Conduit Labs’ Music Pets Amps Up the Facebook Pet-Caring Genre

Conduit Labs has had good music in its products for a while now. And this doesn’t just mean quality, orchestral soundtracks. No, this refers to developments such as its social music site Loudcrowd that is centered around the concept of listening to real music by real artists in a social setting. So when their newest game, Music Pets came to our attention, we put on the headphones and got ready to rock.

The game is very similar to Pet Society in many respects, but before any red flags start flying, it’s not a clone. Players start by picking an avatar and a room template and proceed into a simple 2D world. You are immediately greeted with the core difference between games like Music Pets and games like Pet Society – music.

Just before entering the world, you’re prompted with a selection of music that the game thinks you might like (you can also type in an artist name directly). Upon game entry, you have a very downtrodden little critter in a room home and you need to make it happy. However, there’s no brushing or washing or anything like that: there’s only two massive sets of speakers and some good music based on your prior selections.

That’s right, in order to keep your pets happy, you play them music. Real music, meaning real songs from real bands. Our pick? The group Flyleaf. From here, the game has a base to go from, and players, for the cost of energy, can send their pet off to fetch more music. Initially, they can only fetch songs similar to what you like, but eventually, as one levels up, they can fetch based on artists, what friends like, your unfinished collections (more on that a bit later), or just something random.

Unfortunately, it does take a little while to level, because most of the actions that earn experience are very limited until you garner more friends to visit. However, should you have a good bit of friends, you can earn good chucks of experience just by dropping in once a day and listening to music with them.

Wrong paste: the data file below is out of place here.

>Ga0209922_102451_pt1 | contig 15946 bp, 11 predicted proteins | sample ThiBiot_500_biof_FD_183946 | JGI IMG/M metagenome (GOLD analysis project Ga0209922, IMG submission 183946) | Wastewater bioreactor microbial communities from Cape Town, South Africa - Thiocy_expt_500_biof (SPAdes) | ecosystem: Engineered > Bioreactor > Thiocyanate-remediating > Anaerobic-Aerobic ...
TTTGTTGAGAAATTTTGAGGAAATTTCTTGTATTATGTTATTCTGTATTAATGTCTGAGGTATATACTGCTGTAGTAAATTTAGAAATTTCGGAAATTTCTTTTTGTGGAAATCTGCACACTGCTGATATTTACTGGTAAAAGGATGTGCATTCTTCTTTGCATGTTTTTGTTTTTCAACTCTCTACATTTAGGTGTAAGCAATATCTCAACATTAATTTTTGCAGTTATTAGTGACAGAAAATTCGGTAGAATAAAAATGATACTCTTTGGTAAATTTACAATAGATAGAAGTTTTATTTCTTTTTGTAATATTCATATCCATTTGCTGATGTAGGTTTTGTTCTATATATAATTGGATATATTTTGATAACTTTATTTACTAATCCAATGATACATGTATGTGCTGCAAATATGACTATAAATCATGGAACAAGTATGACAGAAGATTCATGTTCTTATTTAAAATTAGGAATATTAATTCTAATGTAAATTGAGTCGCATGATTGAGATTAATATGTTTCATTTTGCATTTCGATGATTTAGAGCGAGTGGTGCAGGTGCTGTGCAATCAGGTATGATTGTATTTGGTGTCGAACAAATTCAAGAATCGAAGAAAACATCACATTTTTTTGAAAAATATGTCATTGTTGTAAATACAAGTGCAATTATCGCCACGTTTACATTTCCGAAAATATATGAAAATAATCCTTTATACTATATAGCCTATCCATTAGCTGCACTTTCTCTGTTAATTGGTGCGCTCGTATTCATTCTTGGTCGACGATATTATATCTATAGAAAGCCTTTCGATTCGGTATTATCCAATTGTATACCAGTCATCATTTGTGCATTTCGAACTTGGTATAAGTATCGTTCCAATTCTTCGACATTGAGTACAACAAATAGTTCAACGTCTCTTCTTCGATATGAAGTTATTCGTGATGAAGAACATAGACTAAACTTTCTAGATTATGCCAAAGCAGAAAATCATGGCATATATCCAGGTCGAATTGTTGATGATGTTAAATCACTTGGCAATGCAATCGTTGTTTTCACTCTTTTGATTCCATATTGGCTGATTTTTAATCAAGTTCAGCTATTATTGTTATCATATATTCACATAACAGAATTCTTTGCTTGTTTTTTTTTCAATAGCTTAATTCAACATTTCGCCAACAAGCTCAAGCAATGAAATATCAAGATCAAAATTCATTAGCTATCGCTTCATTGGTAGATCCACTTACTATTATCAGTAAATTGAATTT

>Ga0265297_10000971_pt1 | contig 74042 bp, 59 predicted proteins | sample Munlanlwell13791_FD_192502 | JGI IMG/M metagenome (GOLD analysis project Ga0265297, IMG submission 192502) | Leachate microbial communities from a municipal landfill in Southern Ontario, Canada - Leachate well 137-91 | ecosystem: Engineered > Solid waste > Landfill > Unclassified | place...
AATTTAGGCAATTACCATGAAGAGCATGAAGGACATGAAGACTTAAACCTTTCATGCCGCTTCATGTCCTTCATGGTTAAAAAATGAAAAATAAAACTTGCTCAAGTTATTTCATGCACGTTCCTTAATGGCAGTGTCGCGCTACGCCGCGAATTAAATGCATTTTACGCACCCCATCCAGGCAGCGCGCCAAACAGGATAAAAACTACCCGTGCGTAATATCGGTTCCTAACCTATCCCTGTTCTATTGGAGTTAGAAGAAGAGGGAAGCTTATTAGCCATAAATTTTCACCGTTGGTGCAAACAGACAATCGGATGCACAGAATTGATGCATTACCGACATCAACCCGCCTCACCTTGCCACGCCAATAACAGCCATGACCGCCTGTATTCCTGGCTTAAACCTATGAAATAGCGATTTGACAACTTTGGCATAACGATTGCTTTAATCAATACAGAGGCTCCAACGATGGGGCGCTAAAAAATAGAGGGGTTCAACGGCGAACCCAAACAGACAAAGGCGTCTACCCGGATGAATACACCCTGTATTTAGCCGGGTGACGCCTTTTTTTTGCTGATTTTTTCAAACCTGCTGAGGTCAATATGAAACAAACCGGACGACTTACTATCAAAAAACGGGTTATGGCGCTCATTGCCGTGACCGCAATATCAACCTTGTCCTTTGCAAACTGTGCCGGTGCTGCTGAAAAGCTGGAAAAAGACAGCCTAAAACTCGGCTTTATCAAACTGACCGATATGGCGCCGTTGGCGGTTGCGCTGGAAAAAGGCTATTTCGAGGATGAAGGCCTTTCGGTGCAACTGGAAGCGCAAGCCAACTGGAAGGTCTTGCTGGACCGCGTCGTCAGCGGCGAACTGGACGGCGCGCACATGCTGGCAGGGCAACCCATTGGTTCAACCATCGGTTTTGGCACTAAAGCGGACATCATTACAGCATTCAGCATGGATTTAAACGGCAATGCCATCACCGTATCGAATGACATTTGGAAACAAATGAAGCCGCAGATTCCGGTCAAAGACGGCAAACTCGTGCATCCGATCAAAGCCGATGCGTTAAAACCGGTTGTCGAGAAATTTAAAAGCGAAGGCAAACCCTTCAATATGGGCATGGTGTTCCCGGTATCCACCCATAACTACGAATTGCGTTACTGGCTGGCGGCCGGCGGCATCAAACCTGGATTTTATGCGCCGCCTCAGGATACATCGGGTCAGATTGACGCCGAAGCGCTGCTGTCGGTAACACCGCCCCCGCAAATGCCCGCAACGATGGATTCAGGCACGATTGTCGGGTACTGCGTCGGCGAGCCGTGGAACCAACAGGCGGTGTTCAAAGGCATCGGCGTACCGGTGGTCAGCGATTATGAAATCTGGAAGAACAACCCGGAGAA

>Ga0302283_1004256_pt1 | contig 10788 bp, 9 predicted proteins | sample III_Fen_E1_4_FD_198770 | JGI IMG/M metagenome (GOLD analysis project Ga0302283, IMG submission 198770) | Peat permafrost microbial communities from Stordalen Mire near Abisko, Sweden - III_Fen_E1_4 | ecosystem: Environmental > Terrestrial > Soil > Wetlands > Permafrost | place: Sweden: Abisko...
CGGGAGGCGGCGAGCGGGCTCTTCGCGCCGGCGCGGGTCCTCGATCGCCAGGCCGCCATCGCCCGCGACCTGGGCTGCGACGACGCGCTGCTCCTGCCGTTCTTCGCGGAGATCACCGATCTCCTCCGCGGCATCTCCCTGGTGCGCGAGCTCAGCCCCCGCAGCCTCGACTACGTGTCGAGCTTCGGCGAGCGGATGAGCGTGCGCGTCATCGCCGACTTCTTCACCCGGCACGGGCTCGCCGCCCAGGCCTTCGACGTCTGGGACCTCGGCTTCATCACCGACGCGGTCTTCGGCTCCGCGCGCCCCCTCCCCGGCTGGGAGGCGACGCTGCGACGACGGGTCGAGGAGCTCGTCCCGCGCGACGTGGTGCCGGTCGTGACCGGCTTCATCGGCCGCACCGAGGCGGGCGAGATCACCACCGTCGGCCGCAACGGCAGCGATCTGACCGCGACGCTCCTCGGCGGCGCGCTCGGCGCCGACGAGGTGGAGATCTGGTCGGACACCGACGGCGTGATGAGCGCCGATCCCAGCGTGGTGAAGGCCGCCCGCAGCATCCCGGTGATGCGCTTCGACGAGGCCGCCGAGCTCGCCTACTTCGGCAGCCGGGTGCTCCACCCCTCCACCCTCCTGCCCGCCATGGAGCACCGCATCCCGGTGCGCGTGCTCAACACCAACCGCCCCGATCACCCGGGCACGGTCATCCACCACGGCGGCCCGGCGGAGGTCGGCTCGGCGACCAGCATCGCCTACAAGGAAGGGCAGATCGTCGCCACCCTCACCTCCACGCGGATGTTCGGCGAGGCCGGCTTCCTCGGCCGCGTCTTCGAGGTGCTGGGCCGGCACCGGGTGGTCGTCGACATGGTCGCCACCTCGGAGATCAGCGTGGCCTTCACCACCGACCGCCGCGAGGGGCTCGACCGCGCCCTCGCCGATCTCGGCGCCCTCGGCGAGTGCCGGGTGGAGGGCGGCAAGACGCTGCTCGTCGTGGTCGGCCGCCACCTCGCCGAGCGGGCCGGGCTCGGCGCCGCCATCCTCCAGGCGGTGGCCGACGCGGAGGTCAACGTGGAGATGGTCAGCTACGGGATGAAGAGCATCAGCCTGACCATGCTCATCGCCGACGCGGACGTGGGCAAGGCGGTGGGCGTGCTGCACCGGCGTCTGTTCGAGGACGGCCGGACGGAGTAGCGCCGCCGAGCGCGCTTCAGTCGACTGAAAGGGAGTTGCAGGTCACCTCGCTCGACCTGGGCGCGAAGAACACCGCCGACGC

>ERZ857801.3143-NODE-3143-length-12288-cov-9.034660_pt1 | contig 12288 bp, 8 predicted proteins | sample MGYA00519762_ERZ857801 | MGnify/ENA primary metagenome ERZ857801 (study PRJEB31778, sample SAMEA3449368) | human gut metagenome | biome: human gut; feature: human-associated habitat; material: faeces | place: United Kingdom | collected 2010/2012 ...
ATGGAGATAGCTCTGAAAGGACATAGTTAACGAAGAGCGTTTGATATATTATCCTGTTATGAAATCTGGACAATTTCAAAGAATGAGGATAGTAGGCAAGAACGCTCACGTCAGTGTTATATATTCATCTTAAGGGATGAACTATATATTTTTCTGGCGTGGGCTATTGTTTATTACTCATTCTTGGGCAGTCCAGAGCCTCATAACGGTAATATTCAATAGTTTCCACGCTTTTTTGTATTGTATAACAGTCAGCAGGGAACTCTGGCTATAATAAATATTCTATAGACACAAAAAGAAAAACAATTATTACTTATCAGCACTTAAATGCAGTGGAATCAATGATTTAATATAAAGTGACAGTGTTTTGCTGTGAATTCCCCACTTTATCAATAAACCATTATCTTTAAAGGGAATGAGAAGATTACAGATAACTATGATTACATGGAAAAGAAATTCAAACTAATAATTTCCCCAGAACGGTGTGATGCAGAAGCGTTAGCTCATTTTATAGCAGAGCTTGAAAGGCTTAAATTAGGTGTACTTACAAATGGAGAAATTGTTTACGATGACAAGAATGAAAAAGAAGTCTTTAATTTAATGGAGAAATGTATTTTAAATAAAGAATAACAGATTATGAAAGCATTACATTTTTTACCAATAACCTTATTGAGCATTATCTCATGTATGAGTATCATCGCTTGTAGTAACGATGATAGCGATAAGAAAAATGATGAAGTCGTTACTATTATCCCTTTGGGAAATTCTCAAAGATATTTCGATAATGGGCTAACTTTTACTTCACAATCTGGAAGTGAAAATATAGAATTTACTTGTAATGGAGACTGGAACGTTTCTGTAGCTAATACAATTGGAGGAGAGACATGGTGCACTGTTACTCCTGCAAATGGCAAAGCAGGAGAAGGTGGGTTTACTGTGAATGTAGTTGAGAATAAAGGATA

In addition to earning new levels, these same actions also earn the player Coins. As this title is similar to Pet Society, in many respects, the other major element to Music Pets is decorating a personal space. Though the style is different, the concept is the same, as players spruce up their single room with a range of design styles. However, the items in the game’s store do feel a tad pricey and there isn’t much you can afford early on. Likely, though, that is merely to coax players into listening to even more music with more friends.

Truly though, the game is not about collecting items (though it doesn’t hurt), or even just listening to music. It’s about collecting music. That much became apparent when the game displayed “Collections” as well as achievements. These are the full albums of music you have listened to (though not all songs will have a corresponding album collection), and it comes down to using the various fetch commands to complete them; which for some artists, is a very daunting task.

This does lead to a bit of an annoyance though. Every time you fetch a new piece of music, you get to preview it and mark whether you love it or hate it. However, the game seems to think a music track that has been “Hated” is one the player wants to keep, and now there’s a new collection to fill up. If you “Hate” a song, why would you fill up a playlist with it anyway? Beyond this, it’s highly obnoxious that you can only play songs once a day! What if they want to play the same song 19 times in a row? Of course, this is probably not a design issue so much as it is a legal one. It is licensed music, after all, so we won’t hold it against Conduit Labs.

Despite complaints, Music Pets did hold up very well. Perhaps that assessment is influenced by the presence of good music, but then again, if the game makes that bias available, then so be it. Frankly, the music finding and collection is what makes this game standout. Granted, it does overshadow some of the other features (like the virtual space decoration) quite a bit, but it is nice to have an easy (and legal) way to share music with your friends online.